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Biron. And what to me, my love? and what to me? Ros. You must be purged too, your sins are rank; You are attaint with faults and perjury; Therefore, if you my favour mean to get, A twelvemonth shall you spend, and never rest, But seek the weary beds of people sick.
Dum. But what to me, my love? but what to my? Kath, A wife!-A beard, fair health, and honesty; With three-fold love I wish you all these three. Dum. O, shall I say, I thank you, gentle wife? Kath. Not so, my lord ;-a twelvemonth and a day
I'll mark no words that smooth-fac'd wooers say:
Dum, I'll serve thee true and faithfully till then. Kath. Yet swear not, lest you be forsworn again.
Long. What says Maria?
Ros. Oft have I heard of you, my lord Birón,
To weed this wormwood from your fruitful brain;
With all the fierce endeavour of your wit,
Biron. To move wild laughter in the throat of death?
It cannot be; it is impossible :
Ros. Why, that's the way to choke a gibing spirit,
Of him that hears it, never in the tongue
Deaf'd with the clamours of their own deart groans,
But, if they will not, throw away that spirit,
Biron. A twelvemonth? well, befal what will befal,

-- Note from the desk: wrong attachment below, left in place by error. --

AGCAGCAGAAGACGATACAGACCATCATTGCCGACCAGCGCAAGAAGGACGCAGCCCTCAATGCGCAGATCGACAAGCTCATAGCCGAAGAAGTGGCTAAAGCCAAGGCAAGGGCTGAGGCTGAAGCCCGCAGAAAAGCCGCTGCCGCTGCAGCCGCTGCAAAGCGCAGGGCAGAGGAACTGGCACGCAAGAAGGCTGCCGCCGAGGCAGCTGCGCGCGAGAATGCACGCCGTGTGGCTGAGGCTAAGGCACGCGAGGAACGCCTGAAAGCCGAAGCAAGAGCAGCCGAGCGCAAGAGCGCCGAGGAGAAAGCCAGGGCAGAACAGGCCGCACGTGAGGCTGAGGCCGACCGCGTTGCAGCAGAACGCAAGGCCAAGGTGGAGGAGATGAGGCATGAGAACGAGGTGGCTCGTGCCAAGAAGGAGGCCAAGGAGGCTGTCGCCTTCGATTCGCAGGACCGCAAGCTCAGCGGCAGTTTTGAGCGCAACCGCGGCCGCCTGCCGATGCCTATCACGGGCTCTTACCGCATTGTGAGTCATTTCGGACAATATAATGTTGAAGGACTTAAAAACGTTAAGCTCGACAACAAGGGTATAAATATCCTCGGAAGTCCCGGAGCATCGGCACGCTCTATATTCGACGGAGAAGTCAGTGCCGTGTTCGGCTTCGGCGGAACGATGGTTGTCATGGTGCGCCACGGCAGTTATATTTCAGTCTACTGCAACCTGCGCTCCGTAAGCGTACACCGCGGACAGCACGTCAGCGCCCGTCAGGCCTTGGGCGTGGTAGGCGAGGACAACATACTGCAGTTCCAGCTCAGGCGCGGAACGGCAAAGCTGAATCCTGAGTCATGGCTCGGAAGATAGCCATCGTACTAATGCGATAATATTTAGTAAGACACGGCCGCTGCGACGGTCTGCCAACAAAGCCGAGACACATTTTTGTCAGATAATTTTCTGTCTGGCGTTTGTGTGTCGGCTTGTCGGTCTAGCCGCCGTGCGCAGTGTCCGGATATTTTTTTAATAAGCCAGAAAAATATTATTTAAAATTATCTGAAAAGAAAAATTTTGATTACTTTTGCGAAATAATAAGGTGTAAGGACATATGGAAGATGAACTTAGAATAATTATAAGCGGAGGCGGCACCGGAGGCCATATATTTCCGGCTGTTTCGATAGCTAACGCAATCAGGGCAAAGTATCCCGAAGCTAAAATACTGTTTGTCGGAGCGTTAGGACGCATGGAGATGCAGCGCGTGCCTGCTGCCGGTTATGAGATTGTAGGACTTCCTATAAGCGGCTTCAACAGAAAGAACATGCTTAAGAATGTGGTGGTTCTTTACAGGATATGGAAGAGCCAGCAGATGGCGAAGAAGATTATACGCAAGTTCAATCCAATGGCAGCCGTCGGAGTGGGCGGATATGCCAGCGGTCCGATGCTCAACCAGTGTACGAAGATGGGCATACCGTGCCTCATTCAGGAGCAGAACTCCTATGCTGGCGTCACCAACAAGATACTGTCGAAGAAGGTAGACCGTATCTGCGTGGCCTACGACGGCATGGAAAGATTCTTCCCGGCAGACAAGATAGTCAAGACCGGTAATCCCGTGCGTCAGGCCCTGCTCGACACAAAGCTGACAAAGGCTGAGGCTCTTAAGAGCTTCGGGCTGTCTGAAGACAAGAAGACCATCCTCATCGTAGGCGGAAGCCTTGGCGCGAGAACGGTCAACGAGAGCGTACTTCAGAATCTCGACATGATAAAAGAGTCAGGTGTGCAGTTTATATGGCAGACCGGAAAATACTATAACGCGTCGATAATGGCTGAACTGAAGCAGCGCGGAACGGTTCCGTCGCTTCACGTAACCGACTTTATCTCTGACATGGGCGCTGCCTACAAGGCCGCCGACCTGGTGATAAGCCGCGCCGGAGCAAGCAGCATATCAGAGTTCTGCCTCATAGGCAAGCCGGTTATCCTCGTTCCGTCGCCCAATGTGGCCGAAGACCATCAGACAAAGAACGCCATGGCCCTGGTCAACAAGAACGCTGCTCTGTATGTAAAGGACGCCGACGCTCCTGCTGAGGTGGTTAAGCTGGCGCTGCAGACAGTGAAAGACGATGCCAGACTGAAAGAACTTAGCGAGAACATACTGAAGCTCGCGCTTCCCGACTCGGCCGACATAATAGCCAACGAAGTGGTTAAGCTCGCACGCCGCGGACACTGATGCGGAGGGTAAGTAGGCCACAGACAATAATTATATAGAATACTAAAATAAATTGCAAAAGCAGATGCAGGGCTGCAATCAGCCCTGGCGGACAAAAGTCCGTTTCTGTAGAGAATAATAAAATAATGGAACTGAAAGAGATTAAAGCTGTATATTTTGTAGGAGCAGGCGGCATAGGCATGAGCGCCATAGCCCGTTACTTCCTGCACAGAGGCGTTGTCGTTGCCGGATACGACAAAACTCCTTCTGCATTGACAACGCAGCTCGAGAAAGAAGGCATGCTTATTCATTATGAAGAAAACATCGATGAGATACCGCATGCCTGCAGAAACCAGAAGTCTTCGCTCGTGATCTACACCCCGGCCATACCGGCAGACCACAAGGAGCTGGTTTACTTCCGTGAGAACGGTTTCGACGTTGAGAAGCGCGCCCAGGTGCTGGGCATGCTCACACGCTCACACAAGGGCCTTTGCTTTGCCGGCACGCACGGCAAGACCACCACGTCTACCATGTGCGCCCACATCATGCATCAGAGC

I'll jest a twelvemonth in an hospital.
Prin. Ay, sweet my lord; and so I take my leave. [To the King. King. No, madam: we will bring you on your way.
Biron. Our wooing doth not end like an old play;
And then will end.
That's too long for a play.
Arm. Sweet majesty, vouchsafe me,-
Dum. The worthy knight of Troy.
Arm. I will kiss thy royal finger, and take leave: I am a votary; I have vowed to Jaquenetta to hold the plough for her sweet love three years. But, most esteemed greatness, will you hear the dialogue that the two learned men have compiled, in praise of the owl and the cuckoo? it should have followed in the end of our show.
King. Call them forth quickly, we will do so.
Enter Holofernes, Nathaniel, Moth, Costard, and others.
This side is Hiems, winter; this Ver, the spring; the one maintain'd by the owl, the other by the cuckoo. Ver, begin.
Spring. When daisies pied, and violets blue,
Do paint the meadows with delight,
Cuckoo, cuckoo,-O word of fear,
When shepherds pipe on oaten straws,
And merry larks are ploughmen's clocks, When turtles tread, and rooks, and daws,
And maidens bleach their summer smocks, The cuckoo then, on every tree,
Mocks married men, for thus sings he,
Cuckoo, cukoo,—O word of fear,
Winter. When icicles hang by the wall,
And Dick the shepherd blows his nail,
And milk comes frozen home in pail,
Tu-whit, to who, a merry note,
When all aloud the wind doth blow,
And Marian's nose looks red and raw,
Tu-whit, to-who, a merry note,
Arm. The words of Mercury are harsh after the songs of Apollo. You, that way; we, this way.
+ Wild apples.
In this play, which all the editors have concurred to censure, and some have rejected as unworthy of our poet, it must be confessed that there are many